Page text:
1. This Court has subject matter jurisdiction over this action pursuant to:

(a) Section 1332(a)(1) of the Judicial Code, 28 U.S.C. § 1332(a)(1), since the matter in controversy is between citizens of two different states and exceeds the value of $50,000, exclusive of interest and costs;

(b) Section 39 of the Lanham Trademark Act of 1946 ("Lanham Act"), 15 U.S.C. § 1121, and Sections 1331, 1337 and 1338(a) of the Judicial Code, 28 U.S.C. §§ 1331, 1337, 1338(a); and

(c) Section 1338 of the Judicial Code, 28 U.S.C. § 1338(b), and the doctrines of ancillary and pendent jurisdiction.

2. Venue is proper in this Court pursuant to the provisions of Section 1391(a) and (b) of the Judicial Code, 28 U.S.C. § 1391(a) and (b).

3. BKC's claims arise out of Hall's alleged violation of Sections 32(1)(a) and 43(a) of the Lanham Act, 15 U.S.C. §§ 1114(1)(a) and 1125(a), the Florida common law of trademark infringement, service mark infringement and unfair competition, and Hall's breach of the terms of her Franchise Agreement with BKC, which is governed by Florida law.

4. In trademark infringement actions, as in other cases, the standard for preliminary injunctive relief is well-settled. A plaintiff must show:

(1) a substantial likelihood that [it] will prevail on the merits; (2) a substantial threat that [it] will suffer irreparable injury if interlocutory injunctive relief is not granted; (3) [that the] threatened injury to [it] outweighs any threatened harm injunction may do to defendants; and (4) [that] granting preliminary injunction will [not] disserve the public interest.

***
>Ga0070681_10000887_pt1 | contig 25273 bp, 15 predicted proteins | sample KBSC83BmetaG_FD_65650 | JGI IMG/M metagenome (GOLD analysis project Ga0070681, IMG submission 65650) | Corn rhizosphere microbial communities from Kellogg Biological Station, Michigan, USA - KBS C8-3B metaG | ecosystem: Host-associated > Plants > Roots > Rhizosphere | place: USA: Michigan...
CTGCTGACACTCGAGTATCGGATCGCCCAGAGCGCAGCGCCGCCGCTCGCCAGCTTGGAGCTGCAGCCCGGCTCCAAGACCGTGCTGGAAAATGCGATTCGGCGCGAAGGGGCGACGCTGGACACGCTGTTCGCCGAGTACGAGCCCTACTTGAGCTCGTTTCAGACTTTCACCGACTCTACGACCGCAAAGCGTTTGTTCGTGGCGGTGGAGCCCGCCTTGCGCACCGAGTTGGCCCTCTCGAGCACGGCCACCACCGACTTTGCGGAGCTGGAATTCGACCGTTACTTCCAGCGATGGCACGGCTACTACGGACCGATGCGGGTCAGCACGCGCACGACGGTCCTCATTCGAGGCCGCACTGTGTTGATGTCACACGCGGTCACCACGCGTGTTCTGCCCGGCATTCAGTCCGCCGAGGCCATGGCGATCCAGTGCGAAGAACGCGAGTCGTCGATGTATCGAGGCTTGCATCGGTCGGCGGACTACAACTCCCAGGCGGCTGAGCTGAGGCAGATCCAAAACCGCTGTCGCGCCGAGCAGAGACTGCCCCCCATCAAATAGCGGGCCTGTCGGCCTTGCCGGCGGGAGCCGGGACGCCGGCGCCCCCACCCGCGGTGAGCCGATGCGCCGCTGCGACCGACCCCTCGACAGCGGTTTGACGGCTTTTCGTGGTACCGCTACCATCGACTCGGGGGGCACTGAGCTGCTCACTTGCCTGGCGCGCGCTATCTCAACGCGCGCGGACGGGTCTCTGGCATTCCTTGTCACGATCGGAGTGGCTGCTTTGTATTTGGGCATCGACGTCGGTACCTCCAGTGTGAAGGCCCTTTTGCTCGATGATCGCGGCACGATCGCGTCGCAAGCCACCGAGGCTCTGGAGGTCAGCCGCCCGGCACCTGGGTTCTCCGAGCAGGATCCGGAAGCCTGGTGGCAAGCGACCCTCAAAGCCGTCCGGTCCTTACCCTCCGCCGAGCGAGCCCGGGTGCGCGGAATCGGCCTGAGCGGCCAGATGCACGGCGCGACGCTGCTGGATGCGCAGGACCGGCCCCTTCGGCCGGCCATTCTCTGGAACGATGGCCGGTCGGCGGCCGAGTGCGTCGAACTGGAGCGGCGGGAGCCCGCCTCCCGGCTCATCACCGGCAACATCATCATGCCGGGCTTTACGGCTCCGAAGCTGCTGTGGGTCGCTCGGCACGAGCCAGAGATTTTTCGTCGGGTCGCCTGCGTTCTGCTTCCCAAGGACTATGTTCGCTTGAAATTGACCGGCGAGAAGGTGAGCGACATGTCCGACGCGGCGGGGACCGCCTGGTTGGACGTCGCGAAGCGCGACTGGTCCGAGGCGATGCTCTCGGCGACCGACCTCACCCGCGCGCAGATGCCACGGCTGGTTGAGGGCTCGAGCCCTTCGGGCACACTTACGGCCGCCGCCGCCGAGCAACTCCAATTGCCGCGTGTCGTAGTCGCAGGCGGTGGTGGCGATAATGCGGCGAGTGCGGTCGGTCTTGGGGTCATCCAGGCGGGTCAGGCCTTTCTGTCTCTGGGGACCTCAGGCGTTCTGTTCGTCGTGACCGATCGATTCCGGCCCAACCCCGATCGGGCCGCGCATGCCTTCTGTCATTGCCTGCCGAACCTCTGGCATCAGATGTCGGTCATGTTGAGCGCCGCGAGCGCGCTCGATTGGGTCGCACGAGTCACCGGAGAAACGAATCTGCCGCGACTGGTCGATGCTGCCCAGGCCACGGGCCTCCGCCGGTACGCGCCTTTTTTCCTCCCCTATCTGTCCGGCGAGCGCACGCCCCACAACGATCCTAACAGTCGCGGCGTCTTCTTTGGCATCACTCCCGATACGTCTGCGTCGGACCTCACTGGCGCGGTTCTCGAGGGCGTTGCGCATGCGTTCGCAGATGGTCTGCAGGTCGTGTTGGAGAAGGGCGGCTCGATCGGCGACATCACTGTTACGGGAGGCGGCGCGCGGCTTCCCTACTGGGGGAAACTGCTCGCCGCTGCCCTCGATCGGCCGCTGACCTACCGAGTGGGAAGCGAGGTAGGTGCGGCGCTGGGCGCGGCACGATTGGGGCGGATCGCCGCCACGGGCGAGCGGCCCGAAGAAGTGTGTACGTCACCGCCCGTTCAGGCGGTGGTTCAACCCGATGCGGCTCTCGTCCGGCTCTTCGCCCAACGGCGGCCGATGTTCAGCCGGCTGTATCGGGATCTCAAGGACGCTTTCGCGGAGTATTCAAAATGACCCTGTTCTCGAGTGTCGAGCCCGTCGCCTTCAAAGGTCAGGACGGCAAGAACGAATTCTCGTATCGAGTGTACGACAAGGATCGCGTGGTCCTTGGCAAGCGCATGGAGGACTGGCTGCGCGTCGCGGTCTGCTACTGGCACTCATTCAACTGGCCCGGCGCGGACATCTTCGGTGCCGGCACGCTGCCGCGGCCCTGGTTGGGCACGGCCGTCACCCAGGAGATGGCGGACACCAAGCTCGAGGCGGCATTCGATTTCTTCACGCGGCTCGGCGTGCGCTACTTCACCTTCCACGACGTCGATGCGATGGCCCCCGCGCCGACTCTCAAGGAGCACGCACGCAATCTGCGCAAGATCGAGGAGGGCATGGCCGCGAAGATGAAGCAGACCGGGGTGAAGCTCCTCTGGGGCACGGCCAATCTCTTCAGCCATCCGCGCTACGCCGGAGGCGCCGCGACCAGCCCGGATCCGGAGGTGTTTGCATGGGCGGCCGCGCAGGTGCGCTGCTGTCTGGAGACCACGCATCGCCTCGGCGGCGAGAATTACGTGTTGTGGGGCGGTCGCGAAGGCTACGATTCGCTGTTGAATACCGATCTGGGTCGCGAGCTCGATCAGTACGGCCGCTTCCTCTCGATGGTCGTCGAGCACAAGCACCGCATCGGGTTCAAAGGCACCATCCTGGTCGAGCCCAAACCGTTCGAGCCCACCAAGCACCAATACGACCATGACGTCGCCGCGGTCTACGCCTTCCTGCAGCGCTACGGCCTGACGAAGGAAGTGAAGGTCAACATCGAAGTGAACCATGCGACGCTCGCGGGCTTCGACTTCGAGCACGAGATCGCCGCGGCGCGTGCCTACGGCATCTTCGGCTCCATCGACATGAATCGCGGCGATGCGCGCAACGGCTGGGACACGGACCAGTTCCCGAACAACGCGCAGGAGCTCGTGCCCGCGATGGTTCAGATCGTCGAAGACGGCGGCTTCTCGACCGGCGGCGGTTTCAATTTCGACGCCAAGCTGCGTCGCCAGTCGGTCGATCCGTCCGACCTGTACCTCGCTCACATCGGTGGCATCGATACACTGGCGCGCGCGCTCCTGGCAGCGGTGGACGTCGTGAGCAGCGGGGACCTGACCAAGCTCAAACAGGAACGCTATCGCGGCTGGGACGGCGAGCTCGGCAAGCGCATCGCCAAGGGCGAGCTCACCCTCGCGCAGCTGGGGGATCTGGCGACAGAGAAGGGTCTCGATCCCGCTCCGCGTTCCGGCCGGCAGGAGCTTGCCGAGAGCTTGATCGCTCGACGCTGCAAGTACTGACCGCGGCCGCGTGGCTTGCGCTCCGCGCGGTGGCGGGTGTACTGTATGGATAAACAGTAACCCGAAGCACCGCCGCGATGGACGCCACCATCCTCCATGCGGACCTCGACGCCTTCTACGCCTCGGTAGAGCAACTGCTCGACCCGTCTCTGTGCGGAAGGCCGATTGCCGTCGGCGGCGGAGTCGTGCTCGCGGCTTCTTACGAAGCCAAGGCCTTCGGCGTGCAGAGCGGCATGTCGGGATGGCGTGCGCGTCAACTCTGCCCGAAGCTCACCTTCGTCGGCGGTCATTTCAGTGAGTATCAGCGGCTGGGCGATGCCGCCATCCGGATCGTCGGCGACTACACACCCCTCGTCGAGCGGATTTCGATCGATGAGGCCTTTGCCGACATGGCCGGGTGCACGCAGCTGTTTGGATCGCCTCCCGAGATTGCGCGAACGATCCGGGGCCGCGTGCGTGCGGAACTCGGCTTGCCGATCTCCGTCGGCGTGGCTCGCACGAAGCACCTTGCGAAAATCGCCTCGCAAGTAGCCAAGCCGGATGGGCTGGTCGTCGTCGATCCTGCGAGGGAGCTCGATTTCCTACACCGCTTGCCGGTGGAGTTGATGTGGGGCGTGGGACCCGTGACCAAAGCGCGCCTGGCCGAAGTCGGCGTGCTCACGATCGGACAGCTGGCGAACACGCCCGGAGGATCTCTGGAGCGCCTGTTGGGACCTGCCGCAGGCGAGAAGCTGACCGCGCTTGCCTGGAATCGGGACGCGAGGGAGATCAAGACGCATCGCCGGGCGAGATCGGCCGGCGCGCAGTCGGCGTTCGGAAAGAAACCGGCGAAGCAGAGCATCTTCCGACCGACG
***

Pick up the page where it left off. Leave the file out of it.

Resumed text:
E. Remy Martin & Co., S.A. v. Shaw-Ross Int'l Imports, Inc., 756 F.2d 1525, 1530 n. 13 (11th Cir.1985) (citation omitted); Sundor Brands, Inc. v. Borden, Inc., 653 F.Supp. 86, 90 (M.D.Fla.1986).

5. BKC relies primarily on two of its claims to support the issuance of a preliminary injunction: (1) federal trademark infringement prohibited by Section 32(1) of the Lanham Act, 15 U.S.C. § 1114(1); and (2) federal unfair competition prohibited by Section 43(a) of the Lanham Act, 15 U.S.C. § 1125(a). This Court finds that these two claims support the issuance of a preliminary injunction and accordingly need not address BKC's remaining claims. See Remy Martin & Co., S.A. v. Shaw-Ross Int'l Imports, Inc., supra, 756 F.2d at 1534.

A. BKC Is Likely To Prevail On Its Claims Under The Lanham Act

6. Under either Section 32(1), which proscribes trademark infringement, or Section 43(a), which prohibits, inter alia, false designations as to the source or origin of business establishments, services and goods, the Lanham Act "creates a claim for trademark infringement when a trademark holder can demonstrate that the use of its trademark by another is likely to confuse consumers as to the source of the product." Home Box Office v. Showtime/The Movie Channel, Inc., 832 F.2d 1311, 1314 (2d Cir. 1987). "[T]he critical question ... is whether there is a likelihood of confusion, mistake or deception between the registered mark and the allegedly infringing mark." John H. Harland Co. v. Clarke Checks, Inc., 711 F.2d 966, 972 (11th Cir. 1983); Sun Fun Prods., Inc. v. Suntan Research & Dev., Inc., 656 F.2d 186, 189 (5th Cir.1981).